I went with some friends last night to see an outdoor showing of The Dark Knight in DC. By now I’ve seen the movie dozens of times, and find it ultimately way too drawn out and violent for my interest. I am also familiar with the critiques – particularly of the third film of the series, which I haven’t seen – that suggest that, despite its platitudes to “heroes we need, heroes we deserve” and the like, the underlying message is essentially status quo. Regardless, it was a good excuse to sit outside and see some friends. However, I noticed something in the film last night that I had never noticed before, and that I hadn’t seen mentioned elsewhere – the subtle legacy of colonialism.
What I noticed was a fairly minor plot point – a story told by Alfred to Bruce to reflect on the character of The Joker and the limits of Batman. The story goes like this:
A long time ago (during the colonial period or maybe just after? The exact time isn’t specified) Alfred was serving as an advisor to the administration in Burma. The administration was attempting to buy the loyalty of “tribal” leaders with loads of precious stones. However, they quickly learned that the stones were being stolen by a bandit as they made their way out of the city. After six months of investigation, they couldn’t figure out who the bandit was, his motivations, or his location. One day, Alfred was out in a village inquiring about the bandit when he saw a little boy with a ruby “the size of a tangerine.” It was then that he realized that the bandit was simply throwing the gems away. He wasn’t out for any rational purpose, he simply wanted “to watch the world burn” as Alfred so famously puts it.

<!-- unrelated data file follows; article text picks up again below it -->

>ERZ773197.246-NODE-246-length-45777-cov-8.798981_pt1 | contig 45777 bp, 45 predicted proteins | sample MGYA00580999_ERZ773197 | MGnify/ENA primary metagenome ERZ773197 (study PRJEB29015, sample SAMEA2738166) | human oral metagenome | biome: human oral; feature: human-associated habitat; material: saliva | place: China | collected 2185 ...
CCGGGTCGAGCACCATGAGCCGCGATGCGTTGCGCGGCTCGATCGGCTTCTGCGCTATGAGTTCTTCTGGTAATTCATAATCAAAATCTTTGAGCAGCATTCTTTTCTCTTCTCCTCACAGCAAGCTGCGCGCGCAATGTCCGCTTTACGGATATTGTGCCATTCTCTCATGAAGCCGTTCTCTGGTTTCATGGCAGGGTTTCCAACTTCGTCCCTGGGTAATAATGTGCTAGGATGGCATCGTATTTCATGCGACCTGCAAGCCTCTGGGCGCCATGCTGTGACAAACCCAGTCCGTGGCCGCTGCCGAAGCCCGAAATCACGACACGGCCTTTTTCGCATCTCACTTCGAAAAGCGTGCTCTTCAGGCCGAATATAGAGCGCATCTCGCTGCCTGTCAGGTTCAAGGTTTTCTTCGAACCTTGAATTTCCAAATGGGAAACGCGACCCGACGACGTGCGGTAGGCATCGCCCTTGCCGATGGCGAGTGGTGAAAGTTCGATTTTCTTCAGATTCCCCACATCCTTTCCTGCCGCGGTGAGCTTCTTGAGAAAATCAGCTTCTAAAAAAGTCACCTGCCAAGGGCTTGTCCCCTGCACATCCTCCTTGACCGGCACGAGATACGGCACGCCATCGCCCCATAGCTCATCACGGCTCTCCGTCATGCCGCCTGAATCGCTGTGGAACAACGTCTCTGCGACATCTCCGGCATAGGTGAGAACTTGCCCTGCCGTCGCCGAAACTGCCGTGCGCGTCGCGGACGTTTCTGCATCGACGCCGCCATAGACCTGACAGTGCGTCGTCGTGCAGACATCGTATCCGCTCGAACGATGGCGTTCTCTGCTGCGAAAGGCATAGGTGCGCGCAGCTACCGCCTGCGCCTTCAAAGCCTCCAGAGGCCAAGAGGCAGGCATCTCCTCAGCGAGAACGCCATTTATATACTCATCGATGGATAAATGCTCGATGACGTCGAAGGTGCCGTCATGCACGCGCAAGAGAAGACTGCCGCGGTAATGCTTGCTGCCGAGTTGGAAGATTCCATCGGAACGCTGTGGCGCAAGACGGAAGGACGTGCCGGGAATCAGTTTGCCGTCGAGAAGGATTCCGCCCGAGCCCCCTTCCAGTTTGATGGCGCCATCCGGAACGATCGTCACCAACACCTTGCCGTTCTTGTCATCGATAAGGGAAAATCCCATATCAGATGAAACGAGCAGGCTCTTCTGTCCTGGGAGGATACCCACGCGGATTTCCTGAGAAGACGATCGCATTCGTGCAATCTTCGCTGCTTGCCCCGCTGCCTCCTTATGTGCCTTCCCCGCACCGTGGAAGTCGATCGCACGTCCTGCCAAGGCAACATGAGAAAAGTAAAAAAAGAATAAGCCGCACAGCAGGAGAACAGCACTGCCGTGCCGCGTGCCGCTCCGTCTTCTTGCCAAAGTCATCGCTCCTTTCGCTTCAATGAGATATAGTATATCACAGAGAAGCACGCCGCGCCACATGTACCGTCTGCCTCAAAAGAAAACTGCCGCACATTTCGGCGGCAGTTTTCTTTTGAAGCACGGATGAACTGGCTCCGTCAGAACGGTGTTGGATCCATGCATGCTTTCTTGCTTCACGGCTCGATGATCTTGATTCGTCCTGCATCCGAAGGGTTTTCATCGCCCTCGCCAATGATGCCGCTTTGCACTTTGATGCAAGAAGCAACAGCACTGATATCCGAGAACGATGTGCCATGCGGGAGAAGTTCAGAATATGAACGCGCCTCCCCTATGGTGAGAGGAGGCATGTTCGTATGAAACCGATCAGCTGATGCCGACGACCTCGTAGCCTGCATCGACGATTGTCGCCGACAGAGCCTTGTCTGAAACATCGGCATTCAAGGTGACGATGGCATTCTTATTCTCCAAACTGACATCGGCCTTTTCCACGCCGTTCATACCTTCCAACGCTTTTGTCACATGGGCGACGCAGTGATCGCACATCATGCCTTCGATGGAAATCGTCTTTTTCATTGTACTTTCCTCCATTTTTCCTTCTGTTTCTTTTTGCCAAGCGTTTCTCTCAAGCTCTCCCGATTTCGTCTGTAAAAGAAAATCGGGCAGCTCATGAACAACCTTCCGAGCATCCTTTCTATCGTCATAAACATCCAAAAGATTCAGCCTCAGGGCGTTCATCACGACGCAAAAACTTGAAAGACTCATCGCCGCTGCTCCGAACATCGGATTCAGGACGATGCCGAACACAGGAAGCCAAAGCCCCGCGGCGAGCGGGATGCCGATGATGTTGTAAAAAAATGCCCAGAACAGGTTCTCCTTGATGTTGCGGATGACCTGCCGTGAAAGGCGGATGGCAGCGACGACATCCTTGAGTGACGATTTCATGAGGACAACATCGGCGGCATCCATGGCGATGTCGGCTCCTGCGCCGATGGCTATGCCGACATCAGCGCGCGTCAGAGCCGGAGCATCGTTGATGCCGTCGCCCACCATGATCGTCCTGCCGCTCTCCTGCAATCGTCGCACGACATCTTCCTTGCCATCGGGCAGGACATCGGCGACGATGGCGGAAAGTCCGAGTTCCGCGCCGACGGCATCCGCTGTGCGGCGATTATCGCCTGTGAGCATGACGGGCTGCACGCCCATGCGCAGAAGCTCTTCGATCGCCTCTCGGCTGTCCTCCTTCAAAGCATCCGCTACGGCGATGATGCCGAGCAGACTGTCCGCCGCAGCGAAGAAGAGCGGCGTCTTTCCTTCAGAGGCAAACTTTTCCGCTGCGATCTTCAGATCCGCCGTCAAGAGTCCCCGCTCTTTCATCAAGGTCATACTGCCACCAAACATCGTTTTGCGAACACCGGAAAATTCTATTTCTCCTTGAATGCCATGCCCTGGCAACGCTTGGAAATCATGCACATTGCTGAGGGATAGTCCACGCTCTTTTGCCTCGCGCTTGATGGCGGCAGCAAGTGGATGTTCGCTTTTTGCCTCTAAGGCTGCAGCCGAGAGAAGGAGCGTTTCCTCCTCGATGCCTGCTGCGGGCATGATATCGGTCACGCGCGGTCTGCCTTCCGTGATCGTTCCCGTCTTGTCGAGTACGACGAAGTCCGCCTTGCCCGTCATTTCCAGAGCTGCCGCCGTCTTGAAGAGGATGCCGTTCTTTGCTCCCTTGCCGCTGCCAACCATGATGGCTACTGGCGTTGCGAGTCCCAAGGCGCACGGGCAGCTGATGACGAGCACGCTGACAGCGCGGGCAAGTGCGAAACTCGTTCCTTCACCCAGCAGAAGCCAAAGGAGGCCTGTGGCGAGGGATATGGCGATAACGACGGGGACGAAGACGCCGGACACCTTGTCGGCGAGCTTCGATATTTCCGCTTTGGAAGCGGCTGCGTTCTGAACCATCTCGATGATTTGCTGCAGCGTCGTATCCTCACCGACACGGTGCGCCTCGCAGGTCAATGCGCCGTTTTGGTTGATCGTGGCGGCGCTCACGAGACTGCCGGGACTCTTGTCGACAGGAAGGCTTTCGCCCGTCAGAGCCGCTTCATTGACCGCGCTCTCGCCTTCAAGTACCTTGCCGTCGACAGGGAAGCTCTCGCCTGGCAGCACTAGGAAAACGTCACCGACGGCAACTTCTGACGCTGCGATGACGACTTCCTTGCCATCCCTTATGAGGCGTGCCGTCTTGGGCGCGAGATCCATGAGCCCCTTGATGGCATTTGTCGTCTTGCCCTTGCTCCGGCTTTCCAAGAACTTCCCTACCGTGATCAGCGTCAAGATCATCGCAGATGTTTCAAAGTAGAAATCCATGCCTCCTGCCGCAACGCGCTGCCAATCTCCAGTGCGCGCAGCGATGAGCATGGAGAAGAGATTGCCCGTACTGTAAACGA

Later, Bruce asks Alfred if they ever caught the Bandit. Alfred says “Yes,” and Bruce asks what it took to catch him. Alfred replies, “We burned the forest down.”
Think about this for a second, and ask who it was in this story who wanted to “watch the world burn.” The bandit was stealing jewels from a colonial administration that were being used to buy off the loyalty of native leaders – potentially he killed some of these colonial cronies in the process, but Alfred doesn’t mention that. After he stole the gems, he simply threw them away, leaving them for villagers and children to find. His intention might not have been benevolent, but in comparison to the response his actions were trivial, and potentially beneficial to the Burmese natives – hold back the colonial administration, and redistribute wealth at the same time. It was Alfred and his cohort who burned the forest, not the bandit. Perhaps that’s what the Bandit wanted all along – is that what Alfred is trying to suggest? Given the history of colonialism, and the evidence offered in the story itself, I don’t think it follows that this bandit was a mad man like The Joker. Instead, this story should make us reflect on the madness of colonialism and other oppressive systems – that they would go to such extremes to protect their power and hold on to a few precious stones – and think about who it really is who not only wants to “watch the world burn” but to actually burn the world to the ground.